Connetix Magnetic Tiles Rainbow Starter Pack


Reviewed by Elly Sax

When buying toys it is easy to get sucked in by TV characters and merchandise, and there is nothing wrong with following your child’s interest, but I find toys linked to a particular TV programme or film can sometimes be very expensive and the interest in them is often relatively short. Plus we have all been caught in the trap of buying the character, the car which the character drives, then you need the house they live in, oh and the boat from the episode where they once went down a river, the list goes on, the pile of toys grows and still their attention is fleeting at best.

As a parent and early years practitioner I much prefer open ended play. I’m a huge fan of allowing children to determine the direction of their own learning and then following where that goes. They are often far more creative than we are, and come up with ideas we would never think of. Toys which encourage children to use their imagination are my favourite and the Connetix range of magnetic tiles allow them to do just that. STEAM (science, technology, engineering, arts, mathematics) play is huge in learning circles and practitioners are always on the look out for exciting ways to deliver this type of learning, and that’s exactly what Connetix offer!

We had the Connetix Starter Pack delivered which contains 62 magnetic tiles. There are a variety of shapes in the pack, including 4 of the larger square tiles and a selection of smaller square tiles. The triangular tiles included are isosceles, right angled and equilateral. Some of the tiles are solid, others had an open centre and some had a partially open centre, a simple but effective way of increasing the ways in which the tiles could be used in play.

When the box arrived I was surprised at the weight, it was much heavier than I was expecting, the tiles fitted neatly inside the sturdy outer packaging which could be used to store the tiles. The box also included a cloth draw string bag which some people may prefer for ease of tidying away, or, for use when taking the tiles elsewhere to play.

We began playing straight away and I have to say I was not disappointed. The tiles are incredibly tactile, smooth plastic and chunky enough to feel sturdy without being too heavy, the magnets are strong and the corners of the tiles have rivets for extra safety. On our first play with them we explored how they made a good noise when the magnets stuck together, a very satisfying ‘click’ if ever I heard one. Then we moved on to building.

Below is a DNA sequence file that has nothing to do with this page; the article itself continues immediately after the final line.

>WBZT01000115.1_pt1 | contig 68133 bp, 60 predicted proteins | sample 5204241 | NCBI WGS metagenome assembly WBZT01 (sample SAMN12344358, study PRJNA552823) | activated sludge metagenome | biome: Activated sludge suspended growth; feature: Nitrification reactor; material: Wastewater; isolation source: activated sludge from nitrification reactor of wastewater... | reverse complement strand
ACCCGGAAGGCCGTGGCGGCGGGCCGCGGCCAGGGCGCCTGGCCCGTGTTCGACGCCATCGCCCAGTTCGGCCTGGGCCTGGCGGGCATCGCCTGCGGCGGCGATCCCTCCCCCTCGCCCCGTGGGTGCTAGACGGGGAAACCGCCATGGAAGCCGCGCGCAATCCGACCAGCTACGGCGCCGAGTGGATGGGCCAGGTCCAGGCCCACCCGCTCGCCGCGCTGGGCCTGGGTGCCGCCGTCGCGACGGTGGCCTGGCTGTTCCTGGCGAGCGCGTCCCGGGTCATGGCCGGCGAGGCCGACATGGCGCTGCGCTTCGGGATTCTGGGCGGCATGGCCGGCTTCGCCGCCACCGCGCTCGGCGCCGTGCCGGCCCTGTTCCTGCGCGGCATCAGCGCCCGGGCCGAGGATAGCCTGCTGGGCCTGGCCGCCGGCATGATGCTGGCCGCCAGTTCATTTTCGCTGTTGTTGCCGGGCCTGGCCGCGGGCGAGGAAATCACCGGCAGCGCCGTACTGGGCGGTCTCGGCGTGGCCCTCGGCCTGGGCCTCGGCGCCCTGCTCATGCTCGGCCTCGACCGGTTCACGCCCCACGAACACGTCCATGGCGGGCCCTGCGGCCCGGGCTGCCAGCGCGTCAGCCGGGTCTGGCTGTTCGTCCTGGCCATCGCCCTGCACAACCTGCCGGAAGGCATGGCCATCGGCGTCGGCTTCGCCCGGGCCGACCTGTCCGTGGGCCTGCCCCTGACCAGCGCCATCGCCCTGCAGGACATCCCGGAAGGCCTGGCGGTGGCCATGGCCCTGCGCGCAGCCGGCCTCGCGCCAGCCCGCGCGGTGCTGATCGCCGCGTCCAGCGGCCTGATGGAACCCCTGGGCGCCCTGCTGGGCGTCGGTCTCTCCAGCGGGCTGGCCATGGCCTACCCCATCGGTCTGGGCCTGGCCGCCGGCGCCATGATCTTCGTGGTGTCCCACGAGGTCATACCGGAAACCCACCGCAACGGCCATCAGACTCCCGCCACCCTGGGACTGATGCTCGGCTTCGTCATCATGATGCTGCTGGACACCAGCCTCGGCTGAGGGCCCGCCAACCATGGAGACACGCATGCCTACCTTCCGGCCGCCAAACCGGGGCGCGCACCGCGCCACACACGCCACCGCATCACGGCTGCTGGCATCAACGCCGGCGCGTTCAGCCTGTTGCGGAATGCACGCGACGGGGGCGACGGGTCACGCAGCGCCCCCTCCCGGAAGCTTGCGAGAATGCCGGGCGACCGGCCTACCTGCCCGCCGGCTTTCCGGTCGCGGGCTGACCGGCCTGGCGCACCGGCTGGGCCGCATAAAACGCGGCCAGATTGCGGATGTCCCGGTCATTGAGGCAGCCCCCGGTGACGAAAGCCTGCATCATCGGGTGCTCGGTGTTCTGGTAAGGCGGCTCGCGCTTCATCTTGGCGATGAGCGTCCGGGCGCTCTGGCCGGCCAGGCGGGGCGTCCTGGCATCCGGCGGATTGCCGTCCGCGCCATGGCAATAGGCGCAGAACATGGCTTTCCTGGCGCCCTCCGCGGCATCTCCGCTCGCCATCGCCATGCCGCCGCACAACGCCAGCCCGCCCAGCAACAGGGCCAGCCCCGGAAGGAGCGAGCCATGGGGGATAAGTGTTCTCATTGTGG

My daughter went straight in to build a 3D tower and I had fun exploring the pattern making capabilities, starting with making a snake, of triangles, then changing strategy slightly to allow my snake to have a repeating pattern. As we played we chatted about shape, size, colour, height, we used mathematical language without really thinking about it. At one point my daughter’s tower fell down, she was frustrated and we talked about why it might have happened, how she might try again in a different way, or, build something different. She decided to try again with a wider base to aid stability. Because there are no instructions of what to build and exactly how it should be done there is no failure and no right or wrong. I love this, it allows the learner to create their own rules and decide themselves when things are a success or not. As well as building a tower she was able to build her problem solving skills, creative talents, spatial awareness, her understanding of cause and effect, her resilience, perseverance and her self esteem.

The fact that the tiles come in a selection of colours is great, in the starter set you get the three primary colours (red, blue and yellow) plus the three secondary colours (purple, orange and green). This means you are able to create a lot of colour play, along with the building. We were able to create coloured cubes which had open tiles at the top allowing us to put small items inside, we chose craft pom poms, you could use this as a great activity for building colour recognition, also it’s fantastic for building fine motor skills and hand eye coordination, especially if you have to scoop the pom pom into the cube with a spoon, or tweezers, or chopsticks. This is what I love about this type of open ended learning resource, they allow you to play in so many ways.

Next we took them outside to play on the patio, as we began to build the sun hit the tiles and my daughter commented on the ‘rainbow shadow’ she could see. It opened up a conversation about light and colour. She wanted to draw the shadow so we grabbed some white paper and coloured pencils and had a go. The options of how to play are unlimited, yes you can build with them, but you can do so much more, and the only thing limiting you is imagination.

Would I buy these again? Absolutely, definitely, 100% yes. They are sturdy enough to withstand preschool play without being so big or heavy that they are unusable. They come in a decent sized box allowing lots of play but I think that fact you can buy larger packs, add on packs and extension packs is brilliant. And it’s great that all the packs can work with each other, add some pastel tiles into the vibrant rainbow ones, or, attach the ball run tiles to the geometric tiles. The sets available at the time of writing range between just under £10 up to £190 with lots of options available to purchase which can all be played with interchangeably. What a fantastic learning resource to have available!

Rating: 5/5

RRP: £65 ( for the starter set we had, although there are other sets available)

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